Michigan logging wheels

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Logs were suspended
from wheel axle
Genuine Overpack logging wheels were always painted red
Eleven foot logging wheels
compared to 6 foot person
Single logging wheel

Michigan logging wheels,[1] also known as big wheels, high wheels, logging wheels, logger wheels, lumbering wheels, bummer carts, katydids or nibs,[2] are a type of skidder.[3] It extended the season in which the logging industry could extract timber from the North Woods of Michigan, by removing the need for icy ground to travel over. The logging wheels were a specially designed large set of wooden wagon wheels that could carry logs that were up to 100 feet in length, several at a time.

Michigan logging wheels (big wheels) were invented by Silas C. Overpack in 1875.[4][5] At the time Michigan was the nation's leading producer of lumber.[6][7] His equipment could be identified as genuine as it was always painted red.[8]

Usage[edit]

Overpack's logging wheels could haul logs without the need for icy ground. They did not sink into mud in the wet terrain of the northern woods where ordinary wagon wheels would get mired in the spring thaw. The wheels also enabled a team of horses to pull several logs at a time. The logs were held by a chain that suspended the logs' weight from the wheel axle, creating a stabilizing, low center of gravity.[9]

Sizes[edit]

Overpack sold three sizes of big wheels: 9 feet (2.74 m) high, 9 feet 6 inches (2.90 m) high and 10 feet (3.05 m) high; they cost $100 per diameter foot, a quite considerable investment for the time.[10] Unlike a wagon which carries a load above its axle, these huge wheels carried logs chained beneath the axle. The wheels could carry logs from 12 feet (3.66 m) to 100 feet (30 m) in length and enough logs to total 1,000 to 2,000 board feet of lumber in a single load.[11] The axles were manufactured from hard maple, and the 16-foot tongues were made of ironwood. The wheels were clad with iron rims to protect them from stumps, fallen trees, and rocky terrain. Interior iron rings reinforced the wooden spokes of the wheels. They were pulled by horses, oxen, or tractors.

History[edit]

Overpack was a wheelwright in Manistee, Michigan around 1875, when he was approached by a farmer to build a set of 8 feet (2.44 m) wagon wheels. He built these unusually large wagon wheels and sold them to the local farmer. Time passed and later this same farmer returned asking Overpack for an even larger set of wagon wheels. Overpack was very curious by this time. He asked the farmer what he was doing with such large wagon wheels. The farmer replied he was using them to skid logs.[3]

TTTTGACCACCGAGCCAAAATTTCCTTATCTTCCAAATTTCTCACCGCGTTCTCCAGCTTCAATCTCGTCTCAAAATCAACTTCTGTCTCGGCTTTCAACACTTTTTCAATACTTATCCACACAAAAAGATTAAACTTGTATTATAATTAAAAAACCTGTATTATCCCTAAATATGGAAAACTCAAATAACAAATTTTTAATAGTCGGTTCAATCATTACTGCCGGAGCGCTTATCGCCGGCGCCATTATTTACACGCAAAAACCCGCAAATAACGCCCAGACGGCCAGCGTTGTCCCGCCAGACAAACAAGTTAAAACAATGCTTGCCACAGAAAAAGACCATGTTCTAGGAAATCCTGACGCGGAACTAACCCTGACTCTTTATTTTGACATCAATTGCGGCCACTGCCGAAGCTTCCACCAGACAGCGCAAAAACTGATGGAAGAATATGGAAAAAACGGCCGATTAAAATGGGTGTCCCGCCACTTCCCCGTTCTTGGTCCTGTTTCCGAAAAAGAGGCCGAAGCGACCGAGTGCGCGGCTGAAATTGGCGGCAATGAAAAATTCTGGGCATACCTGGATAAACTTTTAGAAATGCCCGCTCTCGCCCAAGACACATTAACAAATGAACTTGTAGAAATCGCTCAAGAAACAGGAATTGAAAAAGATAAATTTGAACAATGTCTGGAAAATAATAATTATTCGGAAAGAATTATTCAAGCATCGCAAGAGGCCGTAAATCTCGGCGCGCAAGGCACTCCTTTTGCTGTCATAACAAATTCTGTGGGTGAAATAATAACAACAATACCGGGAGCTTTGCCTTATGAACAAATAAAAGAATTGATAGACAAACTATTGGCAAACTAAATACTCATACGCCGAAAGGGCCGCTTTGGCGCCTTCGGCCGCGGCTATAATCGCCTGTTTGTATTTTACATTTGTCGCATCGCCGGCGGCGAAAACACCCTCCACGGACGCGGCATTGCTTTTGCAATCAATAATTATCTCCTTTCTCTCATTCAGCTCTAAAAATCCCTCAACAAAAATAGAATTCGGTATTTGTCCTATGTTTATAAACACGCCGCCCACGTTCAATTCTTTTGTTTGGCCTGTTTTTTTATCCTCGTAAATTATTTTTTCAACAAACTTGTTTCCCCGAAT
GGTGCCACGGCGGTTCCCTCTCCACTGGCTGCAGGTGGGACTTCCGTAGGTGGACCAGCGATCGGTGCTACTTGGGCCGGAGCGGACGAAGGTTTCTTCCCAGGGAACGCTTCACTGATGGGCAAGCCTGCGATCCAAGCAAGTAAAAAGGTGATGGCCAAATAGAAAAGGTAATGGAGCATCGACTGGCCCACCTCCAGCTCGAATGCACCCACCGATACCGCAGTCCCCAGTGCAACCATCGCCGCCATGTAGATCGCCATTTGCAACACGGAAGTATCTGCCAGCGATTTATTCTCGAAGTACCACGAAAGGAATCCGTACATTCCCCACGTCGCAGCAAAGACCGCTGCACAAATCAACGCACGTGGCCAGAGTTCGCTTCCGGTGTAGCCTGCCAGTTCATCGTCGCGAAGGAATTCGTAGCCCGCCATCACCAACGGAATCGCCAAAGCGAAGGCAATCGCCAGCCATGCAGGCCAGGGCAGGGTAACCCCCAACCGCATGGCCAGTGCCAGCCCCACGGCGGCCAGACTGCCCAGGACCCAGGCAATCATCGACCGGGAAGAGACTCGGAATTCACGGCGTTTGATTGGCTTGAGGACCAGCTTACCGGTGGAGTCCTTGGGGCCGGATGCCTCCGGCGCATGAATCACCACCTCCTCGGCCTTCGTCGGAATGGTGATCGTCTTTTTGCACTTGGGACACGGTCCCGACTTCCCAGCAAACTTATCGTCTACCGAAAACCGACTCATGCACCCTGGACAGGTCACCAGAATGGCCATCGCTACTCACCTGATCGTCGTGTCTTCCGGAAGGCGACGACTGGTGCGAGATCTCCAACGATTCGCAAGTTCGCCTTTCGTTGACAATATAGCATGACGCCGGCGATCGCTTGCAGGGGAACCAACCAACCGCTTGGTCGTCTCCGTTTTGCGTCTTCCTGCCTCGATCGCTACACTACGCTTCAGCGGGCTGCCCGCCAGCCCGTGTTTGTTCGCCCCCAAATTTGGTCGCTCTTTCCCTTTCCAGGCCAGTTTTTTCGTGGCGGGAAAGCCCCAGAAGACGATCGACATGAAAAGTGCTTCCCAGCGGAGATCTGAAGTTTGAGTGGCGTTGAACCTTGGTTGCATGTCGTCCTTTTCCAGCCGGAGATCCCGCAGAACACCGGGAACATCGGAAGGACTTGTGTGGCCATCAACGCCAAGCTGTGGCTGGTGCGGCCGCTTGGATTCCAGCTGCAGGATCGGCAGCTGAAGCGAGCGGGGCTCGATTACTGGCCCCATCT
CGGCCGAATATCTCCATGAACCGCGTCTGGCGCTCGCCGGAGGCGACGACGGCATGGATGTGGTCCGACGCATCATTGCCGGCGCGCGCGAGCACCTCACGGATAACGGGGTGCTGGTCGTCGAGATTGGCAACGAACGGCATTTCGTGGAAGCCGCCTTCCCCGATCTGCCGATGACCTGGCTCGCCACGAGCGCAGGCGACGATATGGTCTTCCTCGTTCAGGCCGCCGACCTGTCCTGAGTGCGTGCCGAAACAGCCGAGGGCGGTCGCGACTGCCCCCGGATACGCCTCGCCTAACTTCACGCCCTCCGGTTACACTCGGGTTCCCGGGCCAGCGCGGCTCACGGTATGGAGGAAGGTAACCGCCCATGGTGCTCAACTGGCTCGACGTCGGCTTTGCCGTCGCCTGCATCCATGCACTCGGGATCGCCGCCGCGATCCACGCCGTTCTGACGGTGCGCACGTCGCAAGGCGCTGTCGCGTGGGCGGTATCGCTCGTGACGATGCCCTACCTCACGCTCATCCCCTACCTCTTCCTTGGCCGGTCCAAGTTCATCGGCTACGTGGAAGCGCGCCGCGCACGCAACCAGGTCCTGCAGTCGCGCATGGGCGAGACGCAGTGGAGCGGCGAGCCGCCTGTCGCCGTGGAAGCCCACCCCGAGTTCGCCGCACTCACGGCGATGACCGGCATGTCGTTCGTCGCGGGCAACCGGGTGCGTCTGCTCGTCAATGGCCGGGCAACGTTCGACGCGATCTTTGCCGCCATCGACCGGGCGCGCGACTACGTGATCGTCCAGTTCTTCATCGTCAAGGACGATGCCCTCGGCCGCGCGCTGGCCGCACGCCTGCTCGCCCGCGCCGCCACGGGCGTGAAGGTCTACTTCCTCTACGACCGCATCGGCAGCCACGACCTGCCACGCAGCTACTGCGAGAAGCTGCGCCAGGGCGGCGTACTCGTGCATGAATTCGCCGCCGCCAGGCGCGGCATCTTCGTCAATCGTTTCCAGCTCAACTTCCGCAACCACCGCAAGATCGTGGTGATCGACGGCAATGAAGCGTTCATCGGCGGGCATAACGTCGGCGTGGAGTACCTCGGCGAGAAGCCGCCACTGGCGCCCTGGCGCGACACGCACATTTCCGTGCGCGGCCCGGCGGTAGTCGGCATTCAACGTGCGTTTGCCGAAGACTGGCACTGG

From then on Overpack's big wheels were part of Michigan logging history. Many northern states used them, and Michigan alone had at least 65 different lumber companies that had them.[5] Michigan's rough and wet forest terrain made logging strictly a winter industry in the nineteenth century. The loggers used frozen ground to skid the logs from the woods to the railheads of rails or to river banks for further transporting. In the spring they would slide the logs from the banking grounds into the rivers for the log drive to the saw mills. Overpack made logging possible in all four seasons when he began manufacturing Michigan logging wheels at his Manistee wagon business.[12]

When Overpack exhibited his Michigan logging wheels at the 1893 World's Columbian Exposition in Chicago, they were a sensation and quickly caught on in the forests of the Pacific Northwest. They "received first premium and medal" at this World's Fair.[13] Overpack solicited the support of the Redding Iron Works Company to aid in supplying his product to the western United States. He needed their aid to help overcome shipping issues, which they were able to do with their proximity to the West Coast timber industry.[3] They became then another builder of Overpack's Michigan logging wheels.[14] He then began manufacturing on a large scale and ultimately made thousands of logging wheels.[9] He sold them worldwide and shipped via railroad to other states and Canada.[9] The U.S. Army Forestry Department even took several to France during World War I.[5] They were discontinued by 1930.

Locations containing logging wheels[edit]

Gallery[edit]

Michigan logging wheels examples
Michigan logging
circa 1922 
Hauling logs
circa 1900 
Missaukee County, Michigan, circa 1915 
Cadillac Big Wheels,
circa 1908 
Logging wheels at
Knotts Berry Farm 
Manistee Michigan museum display 
Manistee Museum
front lawn 
Logging wheel display Flagstaff railway station. 
Logging wheels located east of Death Valley 
Logging wheels at
White Pine Village 
Slip tongue log skidder Institute of Texan Cultures 
Logging wheels demonstration 
Hauling log on axial 
Hub of logging wheel 
Big Wheels, King, WI 
Big Wheels, Rinelander, WI 
Big Wheels, Camp 5, Laona, WI 

See also[edit]

References[edit]

  1. ^ The backtracks of high wheel logging by Lorraine Platz
  2. ^ Percy W Blandford (1976). Old Farm Tools and Machinery. David & Charles. pp. 153–154. ISBN 0-7153-7151-7. 
  3. ^ a b c Out of the woods - Big Wheels history
  4. ^ Powers, Perry Francis, A History of Northern Michigan and Its People, 1912, p. 707, Lewis Publishing Company, An original at University of Michigan.
  5. ^ a b c Moving wood in Michigan by Arvind Badrinarayanan
  6. ^ Lumbering in Michigan
  7. ^ Background reading - Lumbering in Michigan by Maria Quinlan
  8. ^ The Big Wheels
  9. ^ a b c Kids' education on logging industry
  10. ^ Dickmann, Donald, The Forests of Michigan, pp 132-133, University of Michigan Press (2003), ISBN 0-472-06816-4
  11. ^ Traverse City in Vintage Postcards By C. S. Wright, page 11
  12. ^ Timeline of Wood
  13. ^ Cabot, James L., Images of America - Ludington 1830 - 1930, 2005, ISBN 0-7385-3951-1, P. 21
  14. ^ Big Wheels Resort
  15. ^ Hartwick Pines Logging Museum